clouds is likely to accelerate the change. 
As we’ve already seen, platforms are a mixed blessing for application developers:
they gain access to a larger audience but risk of being undercut by a platform
product extension.  (The good news is
those extensions often involve acquiring a leading application.)  

Application vendors also benefit from the
platform providing data management functions that the application vendor
would otherwise have to build for themselves. 
This simplifies application development, freeing resources to improve
the primary application functions. 
Unfortunately, it also makes it easier for other companies to build
competing applications.  This lower
barrier to entry (and to continued survival) is one reason the number of
marketing applications has increased so sharply in the past decade. 

The only way for application developers to escape this “app trap” is to themselves become platforms.  Many aspire to this and some, including HubSpot, have had some success moving down that path.  But most are too small to support a robust app marketplace and certification program or to attract a critical mass of application vendors.  

And what does all this mean for marketers and other
business users?  Since the platform model
isn’t new, we can already draw on experience.  It’s a mixed bag: buyers have a greater
choice of applications for any particular task, which is mostly good but does create
a burden of having to choose.  Buyers are
tightly bound to whichever platform they select, since switching platforms
means switching the related applications as well.  This creates a quasi-monopoly situation, with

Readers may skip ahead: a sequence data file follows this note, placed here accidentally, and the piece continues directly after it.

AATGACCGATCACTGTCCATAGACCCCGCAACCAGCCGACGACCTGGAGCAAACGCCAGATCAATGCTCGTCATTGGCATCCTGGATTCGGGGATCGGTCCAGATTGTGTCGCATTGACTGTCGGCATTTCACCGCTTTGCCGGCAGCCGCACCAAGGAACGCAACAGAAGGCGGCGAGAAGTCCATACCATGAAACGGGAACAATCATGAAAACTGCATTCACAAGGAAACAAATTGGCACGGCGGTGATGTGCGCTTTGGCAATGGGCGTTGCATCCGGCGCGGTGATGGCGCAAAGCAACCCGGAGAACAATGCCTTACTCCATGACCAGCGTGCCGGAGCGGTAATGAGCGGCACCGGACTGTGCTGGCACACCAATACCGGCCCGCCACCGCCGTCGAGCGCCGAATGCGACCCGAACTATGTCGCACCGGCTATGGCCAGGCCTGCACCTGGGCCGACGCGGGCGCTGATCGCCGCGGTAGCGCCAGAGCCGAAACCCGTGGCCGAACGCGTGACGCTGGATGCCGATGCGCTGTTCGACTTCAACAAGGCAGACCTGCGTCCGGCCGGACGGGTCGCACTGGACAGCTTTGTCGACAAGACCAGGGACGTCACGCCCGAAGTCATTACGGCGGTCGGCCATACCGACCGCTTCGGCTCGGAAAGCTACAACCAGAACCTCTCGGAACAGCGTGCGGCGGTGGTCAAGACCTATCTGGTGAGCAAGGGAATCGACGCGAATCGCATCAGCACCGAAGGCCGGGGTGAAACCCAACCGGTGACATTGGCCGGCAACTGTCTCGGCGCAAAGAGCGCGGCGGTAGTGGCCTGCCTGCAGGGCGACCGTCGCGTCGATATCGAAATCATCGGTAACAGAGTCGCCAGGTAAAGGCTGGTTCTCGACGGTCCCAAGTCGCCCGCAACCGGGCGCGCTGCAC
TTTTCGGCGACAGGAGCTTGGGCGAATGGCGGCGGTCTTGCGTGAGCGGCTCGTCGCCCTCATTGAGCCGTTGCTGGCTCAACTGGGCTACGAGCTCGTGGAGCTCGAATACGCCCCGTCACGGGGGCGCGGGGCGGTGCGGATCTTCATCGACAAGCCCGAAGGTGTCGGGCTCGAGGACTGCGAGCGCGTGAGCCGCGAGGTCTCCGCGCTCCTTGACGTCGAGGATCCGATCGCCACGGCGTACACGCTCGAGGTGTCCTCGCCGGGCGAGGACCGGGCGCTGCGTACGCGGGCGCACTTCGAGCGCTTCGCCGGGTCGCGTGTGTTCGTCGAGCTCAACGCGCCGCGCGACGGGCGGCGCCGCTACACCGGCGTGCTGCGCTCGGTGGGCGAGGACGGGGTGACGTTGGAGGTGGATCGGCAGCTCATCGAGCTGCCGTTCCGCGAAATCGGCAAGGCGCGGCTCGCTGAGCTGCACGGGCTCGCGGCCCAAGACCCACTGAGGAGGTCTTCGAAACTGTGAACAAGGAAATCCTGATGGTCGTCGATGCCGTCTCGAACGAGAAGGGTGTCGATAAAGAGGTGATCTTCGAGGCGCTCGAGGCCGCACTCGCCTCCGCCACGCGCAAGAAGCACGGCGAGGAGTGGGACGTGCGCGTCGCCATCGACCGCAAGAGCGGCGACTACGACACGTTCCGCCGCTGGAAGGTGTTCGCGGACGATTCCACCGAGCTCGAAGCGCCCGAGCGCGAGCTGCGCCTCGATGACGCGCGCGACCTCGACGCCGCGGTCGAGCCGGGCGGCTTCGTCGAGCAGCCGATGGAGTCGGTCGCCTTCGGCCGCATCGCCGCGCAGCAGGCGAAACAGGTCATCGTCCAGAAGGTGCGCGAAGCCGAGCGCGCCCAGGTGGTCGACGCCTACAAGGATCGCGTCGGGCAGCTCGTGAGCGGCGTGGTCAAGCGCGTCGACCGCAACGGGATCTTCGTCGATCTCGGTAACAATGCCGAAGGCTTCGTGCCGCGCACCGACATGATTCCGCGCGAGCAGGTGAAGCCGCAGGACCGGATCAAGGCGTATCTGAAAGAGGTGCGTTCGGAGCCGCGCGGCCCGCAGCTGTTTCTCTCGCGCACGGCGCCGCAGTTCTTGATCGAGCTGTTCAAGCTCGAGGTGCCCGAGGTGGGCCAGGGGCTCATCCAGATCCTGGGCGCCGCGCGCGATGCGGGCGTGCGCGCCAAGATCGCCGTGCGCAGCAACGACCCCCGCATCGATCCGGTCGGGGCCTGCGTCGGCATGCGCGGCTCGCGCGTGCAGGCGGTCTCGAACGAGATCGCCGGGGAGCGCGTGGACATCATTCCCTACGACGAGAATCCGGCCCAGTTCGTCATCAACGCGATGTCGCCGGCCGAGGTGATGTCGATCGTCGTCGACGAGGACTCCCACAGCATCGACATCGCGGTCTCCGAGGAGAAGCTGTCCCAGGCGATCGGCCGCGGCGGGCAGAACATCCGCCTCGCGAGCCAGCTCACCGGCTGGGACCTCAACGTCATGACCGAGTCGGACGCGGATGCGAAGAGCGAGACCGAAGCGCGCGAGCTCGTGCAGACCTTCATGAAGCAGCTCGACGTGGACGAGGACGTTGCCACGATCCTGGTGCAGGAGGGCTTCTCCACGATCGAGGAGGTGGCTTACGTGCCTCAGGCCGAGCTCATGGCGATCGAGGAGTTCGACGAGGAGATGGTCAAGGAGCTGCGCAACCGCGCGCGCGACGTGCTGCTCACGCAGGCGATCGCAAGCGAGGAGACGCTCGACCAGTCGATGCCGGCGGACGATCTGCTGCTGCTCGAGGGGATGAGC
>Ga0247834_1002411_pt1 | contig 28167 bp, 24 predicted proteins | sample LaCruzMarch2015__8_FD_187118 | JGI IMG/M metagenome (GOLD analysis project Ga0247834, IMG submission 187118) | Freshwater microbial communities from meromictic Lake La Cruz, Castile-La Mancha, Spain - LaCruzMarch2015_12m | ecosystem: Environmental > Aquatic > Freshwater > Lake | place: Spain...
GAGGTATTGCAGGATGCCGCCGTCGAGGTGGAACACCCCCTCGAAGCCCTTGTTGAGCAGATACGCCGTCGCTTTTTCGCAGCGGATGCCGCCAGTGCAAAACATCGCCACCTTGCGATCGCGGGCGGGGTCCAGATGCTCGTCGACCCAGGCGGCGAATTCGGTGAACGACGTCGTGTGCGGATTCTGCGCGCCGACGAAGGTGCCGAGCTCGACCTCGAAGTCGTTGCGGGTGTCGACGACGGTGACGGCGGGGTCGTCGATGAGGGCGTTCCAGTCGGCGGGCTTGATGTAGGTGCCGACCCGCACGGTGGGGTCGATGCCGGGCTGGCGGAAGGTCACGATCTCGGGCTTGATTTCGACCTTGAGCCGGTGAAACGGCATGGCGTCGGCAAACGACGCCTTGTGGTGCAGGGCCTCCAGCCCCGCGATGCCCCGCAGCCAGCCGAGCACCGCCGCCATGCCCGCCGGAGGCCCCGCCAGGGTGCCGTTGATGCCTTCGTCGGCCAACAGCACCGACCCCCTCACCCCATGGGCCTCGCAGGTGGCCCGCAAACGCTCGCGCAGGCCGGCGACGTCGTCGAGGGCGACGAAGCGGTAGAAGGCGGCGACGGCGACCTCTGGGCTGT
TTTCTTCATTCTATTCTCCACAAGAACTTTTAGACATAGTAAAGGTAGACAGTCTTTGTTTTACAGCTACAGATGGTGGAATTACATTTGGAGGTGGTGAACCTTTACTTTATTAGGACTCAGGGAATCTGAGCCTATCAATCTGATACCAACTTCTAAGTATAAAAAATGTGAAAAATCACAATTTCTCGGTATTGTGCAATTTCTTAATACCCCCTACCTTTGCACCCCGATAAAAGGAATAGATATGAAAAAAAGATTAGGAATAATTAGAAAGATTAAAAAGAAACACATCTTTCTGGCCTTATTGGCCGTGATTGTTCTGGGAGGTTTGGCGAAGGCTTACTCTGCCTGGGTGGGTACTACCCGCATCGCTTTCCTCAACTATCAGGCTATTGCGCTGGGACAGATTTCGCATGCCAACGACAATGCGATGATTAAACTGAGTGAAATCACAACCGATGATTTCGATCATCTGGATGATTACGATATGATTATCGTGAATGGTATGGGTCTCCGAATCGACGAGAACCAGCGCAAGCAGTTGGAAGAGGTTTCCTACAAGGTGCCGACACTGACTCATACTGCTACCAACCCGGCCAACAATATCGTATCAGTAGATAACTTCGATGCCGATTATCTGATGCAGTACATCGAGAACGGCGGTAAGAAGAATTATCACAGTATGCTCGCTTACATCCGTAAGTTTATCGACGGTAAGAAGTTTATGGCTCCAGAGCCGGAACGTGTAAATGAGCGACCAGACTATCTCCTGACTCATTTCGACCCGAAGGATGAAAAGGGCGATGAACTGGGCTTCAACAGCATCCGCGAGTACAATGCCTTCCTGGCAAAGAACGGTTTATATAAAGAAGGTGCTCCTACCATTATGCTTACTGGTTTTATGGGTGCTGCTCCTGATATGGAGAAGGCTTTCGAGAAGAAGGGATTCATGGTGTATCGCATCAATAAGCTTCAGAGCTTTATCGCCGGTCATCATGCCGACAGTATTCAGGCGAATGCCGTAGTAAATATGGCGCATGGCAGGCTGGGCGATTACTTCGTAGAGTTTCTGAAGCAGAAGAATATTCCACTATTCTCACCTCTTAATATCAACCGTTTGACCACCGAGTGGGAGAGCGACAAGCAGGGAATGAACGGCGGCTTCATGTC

the potential for higher prices and poorer service that comes with it.  Raise your hand if you’ve seen that
already.  This will only become worse as
platforms become more common, making it harder for independent application
vendors to survive and, thus, harder for companies to assemble their own ‘best
of breed’ architecture from separate point solutions.  In other words, you may miss those silos when
they’re gone.

It doesn’t have to be this way.  The alternative to a platform architecture is
a true composable architecture, where different applications are written to
common standards that are not controlled by any particular platform.  The ecommerce world has managed this to some
extent, with ‘headless’ solutions and standards enforced by the MACH alliance.  Standard data access languages like SQL are
another example.  That the customer data
world will come up with similar standards seems doubtful, although there’s
always hope.   

It’s also possible that integration
platforms will let different systems interoperate even without shared
standards.  That’s certainly their goal
but so far results are limited by the effort to accurately capture all the nuances of one
system and present them to another without losing anything in translation. AI might well
change things by making this translation easier.  But AI might change a lot of things, so let’s
not count on any of them quite yet.

For the immediate future, then, we can expect a handful
of platform vendors to control customer data at a growing number of companies.  Those companies will be captives of the
platforms, but it will be a fairly enjoyable captivity, with many pleasing
applications to choose from and few obstacles to working as they please.  Every so often they’ll pull back a curtain and see the bars on
the windows. Some will be so unhappy that they’ll escape.  But most will accept the limits of their chosen platform and get on with their work.